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Marc Chagall

A major figure in the early twentieth century art world, the Russian artist Marc Chagall, was a great influence on the surrealists.

His very imaginative style presented recognisable images either within unusual surroundings, or free-floating in space. Chagall used strong and bright colours to portray his subjects with a dreamlike simplicity, touched both with humour and with fantasy. His earlier work concentrated on imagery from his village-life upbringing, but in later life his work widely diversified, and he increasingly painted religious subjects.

Chagall was born in Vitebsk in 1887. He studied in St. Petersburg, and came under the influence of Bakst. At the age of 23, he moved to Paris, where he was greatly influenced by the work of the Cubists. On returning to Russia in 1917, he was made Commissar of Fine Arts in the Vitebsk region. After a violent disagreement with the artist Kasimir Malevich, he moved to Moscow and there became the art director for the Moscow Jewish State Theatre, before returning permanently to Paris in 1923, with the exception of a brief stay in America during the Second World War.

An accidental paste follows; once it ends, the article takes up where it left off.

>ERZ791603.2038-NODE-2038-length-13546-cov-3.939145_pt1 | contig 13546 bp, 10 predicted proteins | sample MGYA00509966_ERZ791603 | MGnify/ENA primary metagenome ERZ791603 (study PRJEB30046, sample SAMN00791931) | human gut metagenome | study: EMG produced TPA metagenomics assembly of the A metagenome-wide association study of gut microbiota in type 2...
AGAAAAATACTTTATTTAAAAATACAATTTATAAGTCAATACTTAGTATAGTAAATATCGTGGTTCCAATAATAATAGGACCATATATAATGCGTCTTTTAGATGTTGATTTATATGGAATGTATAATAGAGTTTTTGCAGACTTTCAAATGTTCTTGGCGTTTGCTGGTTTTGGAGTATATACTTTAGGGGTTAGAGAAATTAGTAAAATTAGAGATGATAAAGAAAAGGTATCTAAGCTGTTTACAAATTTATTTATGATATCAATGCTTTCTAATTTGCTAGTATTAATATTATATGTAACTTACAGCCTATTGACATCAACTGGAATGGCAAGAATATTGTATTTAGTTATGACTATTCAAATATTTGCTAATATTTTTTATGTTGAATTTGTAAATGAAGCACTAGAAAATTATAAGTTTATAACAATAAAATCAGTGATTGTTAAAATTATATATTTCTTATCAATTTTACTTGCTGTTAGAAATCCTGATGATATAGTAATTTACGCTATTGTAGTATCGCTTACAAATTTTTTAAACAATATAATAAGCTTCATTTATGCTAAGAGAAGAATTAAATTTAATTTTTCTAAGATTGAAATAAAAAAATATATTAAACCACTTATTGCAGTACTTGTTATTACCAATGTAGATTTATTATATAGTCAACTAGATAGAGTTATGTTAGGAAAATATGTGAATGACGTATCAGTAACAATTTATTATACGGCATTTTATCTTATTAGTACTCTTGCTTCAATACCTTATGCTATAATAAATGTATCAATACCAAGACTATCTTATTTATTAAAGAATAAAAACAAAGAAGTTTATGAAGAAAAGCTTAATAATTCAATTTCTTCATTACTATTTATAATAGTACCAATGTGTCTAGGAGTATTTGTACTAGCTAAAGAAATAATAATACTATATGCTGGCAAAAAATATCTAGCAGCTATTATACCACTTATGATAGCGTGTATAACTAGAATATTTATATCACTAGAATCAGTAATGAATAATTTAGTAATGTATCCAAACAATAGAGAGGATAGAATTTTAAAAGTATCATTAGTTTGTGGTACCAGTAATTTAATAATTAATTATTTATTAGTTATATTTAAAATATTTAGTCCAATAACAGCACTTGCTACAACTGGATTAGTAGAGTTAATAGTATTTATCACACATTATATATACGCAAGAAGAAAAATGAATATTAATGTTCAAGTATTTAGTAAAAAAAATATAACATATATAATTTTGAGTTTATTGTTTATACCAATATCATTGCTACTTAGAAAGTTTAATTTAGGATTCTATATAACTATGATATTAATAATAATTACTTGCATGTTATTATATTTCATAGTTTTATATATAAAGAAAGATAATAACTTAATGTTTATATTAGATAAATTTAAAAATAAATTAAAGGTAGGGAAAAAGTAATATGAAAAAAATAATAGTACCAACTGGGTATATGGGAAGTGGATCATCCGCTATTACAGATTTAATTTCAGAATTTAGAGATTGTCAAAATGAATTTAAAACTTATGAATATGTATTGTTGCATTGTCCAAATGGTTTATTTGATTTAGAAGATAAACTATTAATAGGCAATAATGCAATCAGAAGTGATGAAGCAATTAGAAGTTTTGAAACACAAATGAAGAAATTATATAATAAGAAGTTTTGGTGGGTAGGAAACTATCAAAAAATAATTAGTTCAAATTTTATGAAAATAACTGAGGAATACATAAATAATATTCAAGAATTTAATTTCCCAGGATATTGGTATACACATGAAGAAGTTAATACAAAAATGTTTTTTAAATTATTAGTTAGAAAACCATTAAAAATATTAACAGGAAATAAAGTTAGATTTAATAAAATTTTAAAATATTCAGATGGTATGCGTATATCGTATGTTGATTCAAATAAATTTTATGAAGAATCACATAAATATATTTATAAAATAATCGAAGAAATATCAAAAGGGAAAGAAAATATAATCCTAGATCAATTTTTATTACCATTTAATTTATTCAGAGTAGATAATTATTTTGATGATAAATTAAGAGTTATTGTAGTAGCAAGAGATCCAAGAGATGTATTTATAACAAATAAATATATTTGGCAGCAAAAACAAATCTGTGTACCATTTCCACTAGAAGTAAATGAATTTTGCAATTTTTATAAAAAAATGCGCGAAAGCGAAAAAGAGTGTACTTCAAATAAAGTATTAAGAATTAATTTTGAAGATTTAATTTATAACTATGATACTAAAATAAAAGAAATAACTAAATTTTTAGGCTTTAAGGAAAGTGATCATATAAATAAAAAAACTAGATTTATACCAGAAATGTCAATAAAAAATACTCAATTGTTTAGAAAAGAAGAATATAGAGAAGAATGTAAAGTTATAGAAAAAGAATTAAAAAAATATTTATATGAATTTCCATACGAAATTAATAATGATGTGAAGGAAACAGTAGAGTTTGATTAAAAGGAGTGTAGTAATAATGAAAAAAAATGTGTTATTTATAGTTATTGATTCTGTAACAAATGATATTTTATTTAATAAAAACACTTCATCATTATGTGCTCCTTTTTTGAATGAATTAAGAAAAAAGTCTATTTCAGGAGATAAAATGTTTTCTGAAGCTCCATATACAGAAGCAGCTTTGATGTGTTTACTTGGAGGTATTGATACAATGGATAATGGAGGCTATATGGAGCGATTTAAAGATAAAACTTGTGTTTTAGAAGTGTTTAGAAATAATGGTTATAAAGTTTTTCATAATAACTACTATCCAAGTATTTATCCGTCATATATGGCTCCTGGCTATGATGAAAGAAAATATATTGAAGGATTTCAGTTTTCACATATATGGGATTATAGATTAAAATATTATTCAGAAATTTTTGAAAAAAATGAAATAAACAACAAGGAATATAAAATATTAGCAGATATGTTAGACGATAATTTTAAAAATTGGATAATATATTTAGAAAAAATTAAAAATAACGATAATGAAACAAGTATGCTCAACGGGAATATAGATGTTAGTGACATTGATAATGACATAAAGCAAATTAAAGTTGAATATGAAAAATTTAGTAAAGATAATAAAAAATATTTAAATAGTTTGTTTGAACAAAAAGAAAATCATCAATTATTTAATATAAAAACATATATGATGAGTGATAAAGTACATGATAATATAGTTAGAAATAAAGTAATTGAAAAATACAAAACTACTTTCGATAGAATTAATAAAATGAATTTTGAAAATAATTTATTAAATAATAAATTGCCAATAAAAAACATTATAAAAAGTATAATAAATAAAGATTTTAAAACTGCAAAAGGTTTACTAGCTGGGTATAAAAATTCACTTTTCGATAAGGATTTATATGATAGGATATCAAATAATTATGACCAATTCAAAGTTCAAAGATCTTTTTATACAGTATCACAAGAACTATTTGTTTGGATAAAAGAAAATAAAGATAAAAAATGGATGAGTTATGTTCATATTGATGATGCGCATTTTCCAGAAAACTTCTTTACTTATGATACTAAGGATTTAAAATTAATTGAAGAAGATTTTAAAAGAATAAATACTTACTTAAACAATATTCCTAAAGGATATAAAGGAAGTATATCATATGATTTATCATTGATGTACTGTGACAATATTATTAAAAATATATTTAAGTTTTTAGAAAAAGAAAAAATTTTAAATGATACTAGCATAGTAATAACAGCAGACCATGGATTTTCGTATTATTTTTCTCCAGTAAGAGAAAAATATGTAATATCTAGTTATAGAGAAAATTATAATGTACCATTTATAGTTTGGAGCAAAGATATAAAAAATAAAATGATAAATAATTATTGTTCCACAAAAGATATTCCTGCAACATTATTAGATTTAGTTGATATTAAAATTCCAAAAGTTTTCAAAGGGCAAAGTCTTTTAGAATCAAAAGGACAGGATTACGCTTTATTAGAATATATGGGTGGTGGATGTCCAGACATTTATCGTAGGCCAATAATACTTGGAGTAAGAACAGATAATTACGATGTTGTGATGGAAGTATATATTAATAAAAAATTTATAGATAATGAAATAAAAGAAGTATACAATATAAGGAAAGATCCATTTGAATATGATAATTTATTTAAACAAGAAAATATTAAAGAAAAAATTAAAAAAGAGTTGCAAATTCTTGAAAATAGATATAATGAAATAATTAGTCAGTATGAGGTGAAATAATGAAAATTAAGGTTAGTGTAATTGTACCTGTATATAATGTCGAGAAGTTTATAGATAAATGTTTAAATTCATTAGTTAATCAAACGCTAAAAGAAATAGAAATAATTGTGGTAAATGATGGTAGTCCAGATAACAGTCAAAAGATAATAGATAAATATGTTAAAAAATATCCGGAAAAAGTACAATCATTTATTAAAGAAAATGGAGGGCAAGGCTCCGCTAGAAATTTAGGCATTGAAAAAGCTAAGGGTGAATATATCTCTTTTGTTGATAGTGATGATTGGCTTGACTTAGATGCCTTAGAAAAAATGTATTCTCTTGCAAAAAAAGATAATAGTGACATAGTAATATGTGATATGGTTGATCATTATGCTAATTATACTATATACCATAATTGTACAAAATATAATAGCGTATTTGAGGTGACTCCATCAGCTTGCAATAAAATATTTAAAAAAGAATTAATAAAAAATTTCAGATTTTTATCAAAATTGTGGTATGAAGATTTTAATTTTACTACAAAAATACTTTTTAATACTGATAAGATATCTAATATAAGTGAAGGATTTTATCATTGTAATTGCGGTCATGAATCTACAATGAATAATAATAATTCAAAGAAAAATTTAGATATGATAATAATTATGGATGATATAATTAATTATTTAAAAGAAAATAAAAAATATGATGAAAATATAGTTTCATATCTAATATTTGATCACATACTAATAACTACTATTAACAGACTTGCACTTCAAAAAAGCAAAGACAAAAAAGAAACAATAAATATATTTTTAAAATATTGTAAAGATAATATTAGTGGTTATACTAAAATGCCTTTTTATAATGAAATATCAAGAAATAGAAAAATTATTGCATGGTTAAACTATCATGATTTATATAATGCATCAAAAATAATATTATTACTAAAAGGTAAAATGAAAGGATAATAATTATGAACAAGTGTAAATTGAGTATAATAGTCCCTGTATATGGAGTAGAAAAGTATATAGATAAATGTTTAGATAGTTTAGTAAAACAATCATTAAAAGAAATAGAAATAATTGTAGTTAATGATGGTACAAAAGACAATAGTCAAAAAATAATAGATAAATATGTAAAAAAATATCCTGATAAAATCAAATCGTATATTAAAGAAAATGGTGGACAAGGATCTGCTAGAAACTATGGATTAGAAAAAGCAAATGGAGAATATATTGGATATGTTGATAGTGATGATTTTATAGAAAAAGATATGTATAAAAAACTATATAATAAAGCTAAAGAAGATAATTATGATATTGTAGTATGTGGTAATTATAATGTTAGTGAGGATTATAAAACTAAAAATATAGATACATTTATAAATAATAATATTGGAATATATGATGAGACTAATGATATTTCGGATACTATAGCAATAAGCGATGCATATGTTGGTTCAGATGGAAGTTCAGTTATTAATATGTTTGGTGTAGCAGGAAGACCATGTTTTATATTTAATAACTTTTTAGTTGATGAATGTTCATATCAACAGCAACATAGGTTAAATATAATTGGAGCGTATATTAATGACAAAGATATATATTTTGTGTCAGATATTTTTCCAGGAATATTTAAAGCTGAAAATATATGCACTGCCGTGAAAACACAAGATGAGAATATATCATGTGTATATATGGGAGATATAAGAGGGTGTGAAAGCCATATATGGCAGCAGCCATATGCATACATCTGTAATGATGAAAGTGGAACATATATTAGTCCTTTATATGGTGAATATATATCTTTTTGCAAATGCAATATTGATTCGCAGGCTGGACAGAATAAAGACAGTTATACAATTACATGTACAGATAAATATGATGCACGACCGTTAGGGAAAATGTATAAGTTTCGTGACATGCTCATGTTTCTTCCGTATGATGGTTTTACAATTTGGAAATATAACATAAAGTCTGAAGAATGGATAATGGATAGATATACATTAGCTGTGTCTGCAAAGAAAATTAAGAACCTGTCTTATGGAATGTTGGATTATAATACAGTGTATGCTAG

Chagall lived to a great age and completed many eminent commissions, including two murals for lobby of the Metroploitan Opera House in New York and the painting of the ceiling of the Paris Opera House.

He died in 1985

Popular prints from this artist